When a corporation is a party to litigation, the risk of a finding of liability or an award of costs generally does not follow the directors or corporate principals in their personal capacity. Corporate officers are commonly shielded from personal liability in corporate actions. However, this protection is not absolute, and courts have jurisdiction to award costs against a non-party when they engage in an abuse of process or their conduct amounts to litigation misfeasance.
Court Identifies History of Litigation Misfeasance
Gupta v. 2075750 Ontario Inc. arose from a failed real estate transaction. Manish Gupta entered into an Agreement of Purchase and Sale to acquire a property from 2075750 Ontario Inc. (“207 Ontario”), with the sale originally scheduled to close in July 2012. When the transaction did not close, Mr. Gupta partnered with Ashywn Singh of EB Investments, and a new closing date was set for January 17, 2013. The transaction did not close for the second time and neither party tendered on the other. The plaintiffs had paid a deposit of $200,000 to be held in trust which was to be returned if the transaction did not close, unless the failure to close was the plaintiff’s fault. The plaintiffs commenced litigation, with the court evaluating whether or not the plaintiffs had been willing and able to close the purchase.
The defendant 207 Ontario sought forfeiture of the deposit to itself and suggested that the plaintiffs were in dispute amongst themselves and were not willing and able to close. If the transaction had failed to close due to the plaintiff’s conduct, 207 Ontario would be entitled to retain the deposit. However, it was noted that the behaviour of the plaintiffs made it impossible for the Court to adjudicate the issue of who was responsible for the failure to close by breaching their discovery obligations.
Breach of Discovery Rules was Serious
The Court accepted that Mr. Gupta and Mr. Singh repeatedly breached their discovery and production obligations which concealed evidence of a dispute between them in January 2013 at the time of the scheduled closing. Mr. Gupta failed to deliver an affidavit of documents, while the affidavit of documents provided by Mr. Singh failed to list any correspondence between him and Mr. Gupta for the month of January 2013. The omissions initially deprived 207 Ontario of the opportunity to learn of the dispute between the two. During the February 2015 discovery, Mr. Gupta also refused to answer any questions about a possible disagreement between himself and Mr. Singh. Mr. Gupta’s lawyer stated that any issues between the two were unrelated to the closing of the real estate transaction. That answer was false and misleading. The continued refusal to produce emails exchanged between Gupta and Singh forced 207 Ontario to bring a motion to compel them to do so.
Justice Sloan found that much of the delay in the proceedings could be attributed to Gupta and Singh which contributed to the loss of key evidence. Documents, emails, and text messages that were exchanged in the lead-up to the closing were deleted and lost, and memories had faded over the intervening six years. As well, the Court later learned of an undisclosed prior action where EB Investments had commenced litigation against Mr. Gupta in February 2013 in which Mr. Singh alleged that the transaction failed because Mr. Gupta refused to cooperate with him.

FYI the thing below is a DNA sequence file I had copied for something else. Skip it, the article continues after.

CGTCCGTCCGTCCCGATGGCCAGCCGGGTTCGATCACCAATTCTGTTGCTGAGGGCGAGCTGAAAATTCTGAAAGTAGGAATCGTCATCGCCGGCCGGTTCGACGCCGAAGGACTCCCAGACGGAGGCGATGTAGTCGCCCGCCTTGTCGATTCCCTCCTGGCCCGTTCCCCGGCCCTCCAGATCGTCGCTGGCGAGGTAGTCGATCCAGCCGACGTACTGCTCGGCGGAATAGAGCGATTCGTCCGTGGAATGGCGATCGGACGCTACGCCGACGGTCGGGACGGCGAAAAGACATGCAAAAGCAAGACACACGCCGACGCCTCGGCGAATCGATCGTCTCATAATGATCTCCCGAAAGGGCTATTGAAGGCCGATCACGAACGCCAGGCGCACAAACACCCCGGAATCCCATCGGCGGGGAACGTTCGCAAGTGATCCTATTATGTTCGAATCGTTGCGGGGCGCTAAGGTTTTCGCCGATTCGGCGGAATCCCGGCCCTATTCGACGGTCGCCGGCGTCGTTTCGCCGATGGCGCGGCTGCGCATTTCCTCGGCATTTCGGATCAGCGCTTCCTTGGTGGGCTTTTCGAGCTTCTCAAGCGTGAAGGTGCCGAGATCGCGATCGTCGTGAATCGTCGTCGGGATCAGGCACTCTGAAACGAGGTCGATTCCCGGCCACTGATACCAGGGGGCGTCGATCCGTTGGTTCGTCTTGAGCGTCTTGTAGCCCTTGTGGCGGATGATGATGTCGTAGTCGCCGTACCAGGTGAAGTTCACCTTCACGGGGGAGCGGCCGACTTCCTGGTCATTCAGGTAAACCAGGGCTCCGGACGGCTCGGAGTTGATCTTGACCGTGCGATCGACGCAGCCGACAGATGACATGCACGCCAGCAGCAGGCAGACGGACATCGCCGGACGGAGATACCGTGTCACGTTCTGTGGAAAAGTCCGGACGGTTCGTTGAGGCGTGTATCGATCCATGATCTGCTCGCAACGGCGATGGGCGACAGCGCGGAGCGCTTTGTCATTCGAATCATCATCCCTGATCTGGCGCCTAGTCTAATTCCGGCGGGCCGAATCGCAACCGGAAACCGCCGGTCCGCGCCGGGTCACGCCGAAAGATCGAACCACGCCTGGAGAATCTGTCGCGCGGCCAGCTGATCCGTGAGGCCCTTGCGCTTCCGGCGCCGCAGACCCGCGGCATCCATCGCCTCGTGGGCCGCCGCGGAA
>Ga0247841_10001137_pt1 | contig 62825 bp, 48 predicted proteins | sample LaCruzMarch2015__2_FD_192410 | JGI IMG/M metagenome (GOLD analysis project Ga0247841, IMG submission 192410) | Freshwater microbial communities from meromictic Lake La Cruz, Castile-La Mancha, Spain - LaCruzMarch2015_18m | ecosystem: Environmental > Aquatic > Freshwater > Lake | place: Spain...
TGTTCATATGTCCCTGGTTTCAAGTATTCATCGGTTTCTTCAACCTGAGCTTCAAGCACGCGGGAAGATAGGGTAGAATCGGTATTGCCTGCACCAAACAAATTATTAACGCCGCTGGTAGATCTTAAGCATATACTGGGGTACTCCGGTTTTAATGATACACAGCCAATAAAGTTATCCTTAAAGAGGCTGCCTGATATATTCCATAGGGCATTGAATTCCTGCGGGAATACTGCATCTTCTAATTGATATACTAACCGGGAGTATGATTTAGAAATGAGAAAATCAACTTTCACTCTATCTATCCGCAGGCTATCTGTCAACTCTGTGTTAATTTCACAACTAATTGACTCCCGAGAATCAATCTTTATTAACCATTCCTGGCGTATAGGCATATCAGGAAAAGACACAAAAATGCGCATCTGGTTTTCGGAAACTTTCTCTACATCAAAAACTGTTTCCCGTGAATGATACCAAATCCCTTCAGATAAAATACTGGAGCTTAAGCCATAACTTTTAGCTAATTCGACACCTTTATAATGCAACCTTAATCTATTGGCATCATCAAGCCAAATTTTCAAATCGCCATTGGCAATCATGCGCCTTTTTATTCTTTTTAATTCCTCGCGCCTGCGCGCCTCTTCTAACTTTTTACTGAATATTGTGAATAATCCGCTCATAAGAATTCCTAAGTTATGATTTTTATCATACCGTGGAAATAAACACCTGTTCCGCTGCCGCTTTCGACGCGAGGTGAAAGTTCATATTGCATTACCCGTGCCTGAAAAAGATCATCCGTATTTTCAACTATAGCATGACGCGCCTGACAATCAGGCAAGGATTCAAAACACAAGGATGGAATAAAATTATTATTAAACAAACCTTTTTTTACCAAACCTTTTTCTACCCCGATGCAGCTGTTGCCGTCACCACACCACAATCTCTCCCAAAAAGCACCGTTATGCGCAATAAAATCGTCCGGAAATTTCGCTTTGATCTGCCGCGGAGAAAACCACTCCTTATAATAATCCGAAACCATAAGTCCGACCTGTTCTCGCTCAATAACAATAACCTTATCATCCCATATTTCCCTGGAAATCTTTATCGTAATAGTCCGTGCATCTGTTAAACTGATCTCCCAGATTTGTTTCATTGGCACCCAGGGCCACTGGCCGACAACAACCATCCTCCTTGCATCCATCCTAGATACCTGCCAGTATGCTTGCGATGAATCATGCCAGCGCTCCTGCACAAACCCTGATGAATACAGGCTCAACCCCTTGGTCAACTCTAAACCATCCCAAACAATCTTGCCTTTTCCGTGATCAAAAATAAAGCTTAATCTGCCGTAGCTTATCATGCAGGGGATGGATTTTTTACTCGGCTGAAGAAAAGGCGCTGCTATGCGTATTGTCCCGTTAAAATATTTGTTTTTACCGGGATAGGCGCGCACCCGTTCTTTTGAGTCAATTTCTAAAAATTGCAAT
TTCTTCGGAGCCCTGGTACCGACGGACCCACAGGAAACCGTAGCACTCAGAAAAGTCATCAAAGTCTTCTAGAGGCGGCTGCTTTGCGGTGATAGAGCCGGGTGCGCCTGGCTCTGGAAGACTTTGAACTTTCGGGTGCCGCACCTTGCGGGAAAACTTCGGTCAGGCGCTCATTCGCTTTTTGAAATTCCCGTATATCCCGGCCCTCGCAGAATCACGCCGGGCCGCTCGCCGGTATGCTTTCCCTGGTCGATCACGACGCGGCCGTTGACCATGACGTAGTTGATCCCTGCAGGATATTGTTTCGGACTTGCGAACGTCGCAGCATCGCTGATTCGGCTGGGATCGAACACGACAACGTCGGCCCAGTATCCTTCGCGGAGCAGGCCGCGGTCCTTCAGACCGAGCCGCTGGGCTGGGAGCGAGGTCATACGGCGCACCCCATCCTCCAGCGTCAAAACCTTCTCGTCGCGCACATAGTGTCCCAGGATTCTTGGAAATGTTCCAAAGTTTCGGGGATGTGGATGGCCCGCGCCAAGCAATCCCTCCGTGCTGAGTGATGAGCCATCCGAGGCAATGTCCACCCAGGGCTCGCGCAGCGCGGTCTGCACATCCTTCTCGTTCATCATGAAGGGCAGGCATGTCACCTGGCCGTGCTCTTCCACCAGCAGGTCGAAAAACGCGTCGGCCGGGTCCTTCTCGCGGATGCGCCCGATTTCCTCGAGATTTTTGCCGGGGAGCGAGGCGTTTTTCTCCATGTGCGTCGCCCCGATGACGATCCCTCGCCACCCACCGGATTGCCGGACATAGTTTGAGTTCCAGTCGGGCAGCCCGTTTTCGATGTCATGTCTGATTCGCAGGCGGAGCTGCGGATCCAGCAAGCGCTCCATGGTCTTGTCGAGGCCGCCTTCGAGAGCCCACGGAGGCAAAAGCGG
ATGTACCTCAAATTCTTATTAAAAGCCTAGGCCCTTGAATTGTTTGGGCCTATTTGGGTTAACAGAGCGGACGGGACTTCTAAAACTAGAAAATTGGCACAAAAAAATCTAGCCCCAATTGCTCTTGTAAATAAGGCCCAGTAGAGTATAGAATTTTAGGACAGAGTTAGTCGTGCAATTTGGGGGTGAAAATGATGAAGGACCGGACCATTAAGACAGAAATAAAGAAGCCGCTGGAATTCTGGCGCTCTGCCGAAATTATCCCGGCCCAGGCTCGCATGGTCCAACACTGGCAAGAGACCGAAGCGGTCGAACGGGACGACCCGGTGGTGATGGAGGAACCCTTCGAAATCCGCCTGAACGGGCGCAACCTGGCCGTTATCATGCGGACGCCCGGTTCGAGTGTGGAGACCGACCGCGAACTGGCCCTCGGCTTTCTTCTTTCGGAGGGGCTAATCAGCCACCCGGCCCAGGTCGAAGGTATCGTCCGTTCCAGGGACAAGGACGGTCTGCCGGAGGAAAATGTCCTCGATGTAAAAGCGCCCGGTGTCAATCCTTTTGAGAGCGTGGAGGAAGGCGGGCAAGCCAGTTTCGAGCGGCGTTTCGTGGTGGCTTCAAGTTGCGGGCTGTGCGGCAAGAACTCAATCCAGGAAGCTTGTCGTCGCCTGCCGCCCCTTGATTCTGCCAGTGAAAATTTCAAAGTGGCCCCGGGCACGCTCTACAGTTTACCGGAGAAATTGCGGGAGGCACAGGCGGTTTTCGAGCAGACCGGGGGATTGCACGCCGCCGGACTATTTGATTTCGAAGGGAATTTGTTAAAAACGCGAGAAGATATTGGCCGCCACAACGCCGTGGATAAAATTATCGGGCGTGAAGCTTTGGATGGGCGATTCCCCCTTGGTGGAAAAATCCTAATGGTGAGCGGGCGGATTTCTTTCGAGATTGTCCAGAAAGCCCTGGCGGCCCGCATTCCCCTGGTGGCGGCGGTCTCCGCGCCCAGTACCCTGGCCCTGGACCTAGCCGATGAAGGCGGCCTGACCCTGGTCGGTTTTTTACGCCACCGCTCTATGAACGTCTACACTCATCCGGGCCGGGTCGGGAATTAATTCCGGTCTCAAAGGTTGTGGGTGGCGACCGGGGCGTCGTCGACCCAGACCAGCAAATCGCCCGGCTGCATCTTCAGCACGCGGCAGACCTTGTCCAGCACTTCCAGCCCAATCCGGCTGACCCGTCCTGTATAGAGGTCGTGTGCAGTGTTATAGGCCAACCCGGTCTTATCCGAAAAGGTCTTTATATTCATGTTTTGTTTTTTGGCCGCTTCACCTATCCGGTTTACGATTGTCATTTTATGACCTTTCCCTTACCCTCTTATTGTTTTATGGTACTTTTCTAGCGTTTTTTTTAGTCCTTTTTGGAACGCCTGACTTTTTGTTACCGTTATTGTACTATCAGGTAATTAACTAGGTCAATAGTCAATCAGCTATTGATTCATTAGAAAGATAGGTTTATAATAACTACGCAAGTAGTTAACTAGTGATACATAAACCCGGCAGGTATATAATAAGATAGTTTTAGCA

For Justice Sloan, this amounted to a blatant disregard for the rules and was damaging evidence against Gupta and Singh, removing any doubt about their modus operandi during the litigation. He concluded that there was a significant dispute between the two in January 2013 but the documents that would confirm what was happing were lost. He drew a negative inference that the documents would not have shown they were willing and able to close the transaction, and that there was a strong argument they did not close due to a break down in their relationship.
Court has Jurisdiction to Impose Liability on “Controlling Mind” of Corporation
Courts have inherent jurisdiction to make a cost order against a director, officer, or shareholder of a corporation when that party has engaged in abusive litigation conduct as the directing mind of a corporation. The Court had already determined in the 2019 decision that EB Investments had engaged in abusive litigation conduct and that Mr. Singh was the directing mind of EB Investments. His abuse of Ontario’s civil justice system continued with his concealment of the related action in which he was opposed to Mr. Gupta. For Justice Sloan, these abuses brought the administration of justice into disrepute, inflated the costs of litigation, and added costs to taxpayers who publicly fund the civil justice system. Those actions were denounced, with Mr. Singh found jointly and severally liable with the other plaintiffs for the costs of the entire action as well as unpaid costs from the previous 2019 motion.
The Judge in Gupta looked to an earlier case 1318847 Ontario Ltd. v. Laval Tool & Mould Ltd. where the Ontario Court of Appeal acknowledged that situations of misconduct, vexatious conduct, or conduct by a non-party that undermines the fair administration of justice could amount to an abuse of process warranting a costs award. The court did indicate that costs against non-parties should be ordered in exceptional circumstances and not just because the individual directed the operations of a company. However, the cases show that courts will sanction directors or officers whose actions undermine the proper use of the civil justice system.
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